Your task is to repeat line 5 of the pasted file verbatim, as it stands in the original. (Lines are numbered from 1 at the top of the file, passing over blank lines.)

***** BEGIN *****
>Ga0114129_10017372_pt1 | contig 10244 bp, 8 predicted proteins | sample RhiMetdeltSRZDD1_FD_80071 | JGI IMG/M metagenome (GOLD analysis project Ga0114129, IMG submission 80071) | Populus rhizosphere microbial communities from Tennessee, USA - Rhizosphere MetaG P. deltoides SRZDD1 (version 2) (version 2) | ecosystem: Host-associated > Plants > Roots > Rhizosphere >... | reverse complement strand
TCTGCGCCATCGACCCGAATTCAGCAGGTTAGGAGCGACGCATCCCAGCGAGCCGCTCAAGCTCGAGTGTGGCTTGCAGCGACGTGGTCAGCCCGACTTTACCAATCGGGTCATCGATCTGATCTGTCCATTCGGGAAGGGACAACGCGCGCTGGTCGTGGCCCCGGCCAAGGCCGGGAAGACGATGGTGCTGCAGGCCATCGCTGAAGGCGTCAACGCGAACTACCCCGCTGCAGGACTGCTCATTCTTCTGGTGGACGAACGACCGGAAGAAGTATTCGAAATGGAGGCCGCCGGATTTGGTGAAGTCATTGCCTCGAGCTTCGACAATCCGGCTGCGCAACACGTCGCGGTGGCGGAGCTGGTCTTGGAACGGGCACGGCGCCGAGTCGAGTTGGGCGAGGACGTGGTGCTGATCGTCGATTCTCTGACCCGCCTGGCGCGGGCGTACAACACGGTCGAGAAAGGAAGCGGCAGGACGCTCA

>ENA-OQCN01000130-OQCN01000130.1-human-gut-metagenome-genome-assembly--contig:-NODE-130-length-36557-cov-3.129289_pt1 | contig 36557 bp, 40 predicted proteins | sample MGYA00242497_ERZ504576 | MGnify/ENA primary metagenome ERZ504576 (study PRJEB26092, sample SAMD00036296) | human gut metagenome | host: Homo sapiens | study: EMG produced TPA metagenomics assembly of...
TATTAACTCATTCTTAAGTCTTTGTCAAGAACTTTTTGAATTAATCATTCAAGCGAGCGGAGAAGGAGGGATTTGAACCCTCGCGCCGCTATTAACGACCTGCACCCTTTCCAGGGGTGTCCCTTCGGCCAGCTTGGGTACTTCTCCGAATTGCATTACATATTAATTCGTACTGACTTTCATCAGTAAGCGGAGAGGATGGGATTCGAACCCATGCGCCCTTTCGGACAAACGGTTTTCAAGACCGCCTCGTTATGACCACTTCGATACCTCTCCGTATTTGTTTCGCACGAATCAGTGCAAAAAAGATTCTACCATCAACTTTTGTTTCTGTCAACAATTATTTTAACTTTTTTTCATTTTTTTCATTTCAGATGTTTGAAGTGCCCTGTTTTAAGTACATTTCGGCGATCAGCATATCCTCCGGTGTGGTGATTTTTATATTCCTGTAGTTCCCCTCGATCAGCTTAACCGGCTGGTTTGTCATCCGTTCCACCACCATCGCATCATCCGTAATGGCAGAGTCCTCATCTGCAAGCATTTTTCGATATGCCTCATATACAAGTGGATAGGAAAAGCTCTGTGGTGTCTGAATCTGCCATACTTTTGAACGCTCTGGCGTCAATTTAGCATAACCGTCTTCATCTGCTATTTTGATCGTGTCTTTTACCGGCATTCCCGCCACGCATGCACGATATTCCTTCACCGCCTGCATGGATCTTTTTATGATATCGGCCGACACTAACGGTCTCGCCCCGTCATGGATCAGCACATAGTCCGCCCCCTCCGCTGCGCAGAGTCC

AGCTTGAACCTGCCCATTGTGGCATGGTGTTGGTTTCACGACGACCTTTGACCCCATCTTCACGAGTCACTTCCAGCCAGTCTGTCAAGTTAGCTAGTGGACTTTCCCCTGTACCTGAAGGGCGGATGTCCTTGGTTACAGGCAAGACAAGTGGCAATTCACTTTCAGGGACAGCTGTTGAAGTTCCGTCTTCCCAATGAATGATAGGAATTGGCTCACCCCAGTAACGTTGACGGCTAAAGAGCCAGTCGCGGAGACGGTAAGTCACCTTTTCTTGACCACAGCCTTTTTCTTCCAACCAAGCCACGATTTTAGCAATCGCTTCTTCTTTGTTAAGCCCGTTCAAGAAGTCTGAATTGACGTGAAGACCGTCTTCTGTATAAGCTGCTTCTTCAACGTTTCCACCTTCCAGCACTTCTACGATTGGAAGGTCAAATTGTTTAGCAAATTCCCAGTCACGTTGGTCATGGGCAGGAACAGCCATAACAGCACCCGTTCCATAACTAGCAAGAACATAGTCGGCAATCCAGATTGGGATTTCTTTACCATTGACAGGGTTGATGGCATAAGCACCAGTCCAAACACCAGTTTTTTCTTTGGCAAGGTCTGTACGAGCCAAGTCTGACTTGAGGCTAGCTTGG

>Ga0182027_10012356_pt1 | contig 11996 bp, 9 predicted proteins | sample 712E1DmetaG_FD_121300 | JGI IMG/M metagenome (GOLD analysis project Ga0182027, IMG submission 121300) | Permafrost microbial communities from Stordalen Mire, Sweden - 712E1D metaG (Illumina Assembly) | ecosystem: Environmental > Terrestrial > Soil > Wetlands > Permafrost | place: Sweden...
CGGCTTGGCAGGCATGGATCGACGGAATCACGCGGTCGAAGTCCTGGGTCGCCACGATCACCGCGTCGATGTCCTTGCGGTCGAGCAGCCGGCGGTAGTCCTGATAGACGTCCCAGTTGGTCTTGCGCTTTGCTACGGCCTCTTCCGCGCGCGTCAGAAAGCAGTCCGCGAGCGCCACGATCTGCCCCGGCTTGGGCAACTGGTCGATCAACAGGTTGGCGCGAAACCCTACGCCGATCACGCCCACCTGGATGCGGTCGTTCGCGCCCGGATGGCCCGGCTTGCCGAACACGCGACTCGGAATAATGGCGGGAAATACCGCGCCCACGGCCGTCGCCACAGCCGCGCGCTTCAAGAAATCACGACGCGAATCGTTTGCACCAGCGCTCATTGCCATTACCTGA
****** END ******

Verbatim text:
AGCTTGAACCTGCCCATTGTGGCATGGTGTTGGTTTCACGACGACCTTTGACCCCATCTTCACGAGTCACTTCCAGCCAGTCTGTCAAGTTAGCTAGTGGACTTTCCCCTGTACCTGAAGGGCGGATGTCCTTGGTTACAGGCAAGACAAGTGGCAATTCACTTTCAGGGACAGCTGTTGAAGTTCCGTCTTCCCAATGAATGATAGGAATTGGCTCACCCCAGTAACGTTGACGGCTAAAGAGCCAGTCGCGGAGACGGTAAGTCACCTTTTCTTGACCACAGCCTTTTTCTTCCAACCAAGCCACGATTTTAGCAATCGCTTCTTCTTTGTTAAGCCCGTTCAAGAAGTCTGAATTGACGTGAAGACCGTCTTCTGTATAAGCTGCTTCTTCAACGTTTCCACCTTCCAGCACTTCTACGATTGGAAGGTCAAATTGTTTAGCAAATTCCCAGTCACGTTGGTCATGGGCAGGAACAGCCATAACAGCACCCGTTCCATAACTAGCAAGAACATAGTCGGCAATCCAGATTGGGATTTCTTTACCATTGACAGGGTTGATGGCATAAGCACCAGTCCAAACACCAGTTTTTTCTTTGGCAAGGTCTGTACGAGCCAAGTCTGACTTGAGGCTAGCTTGG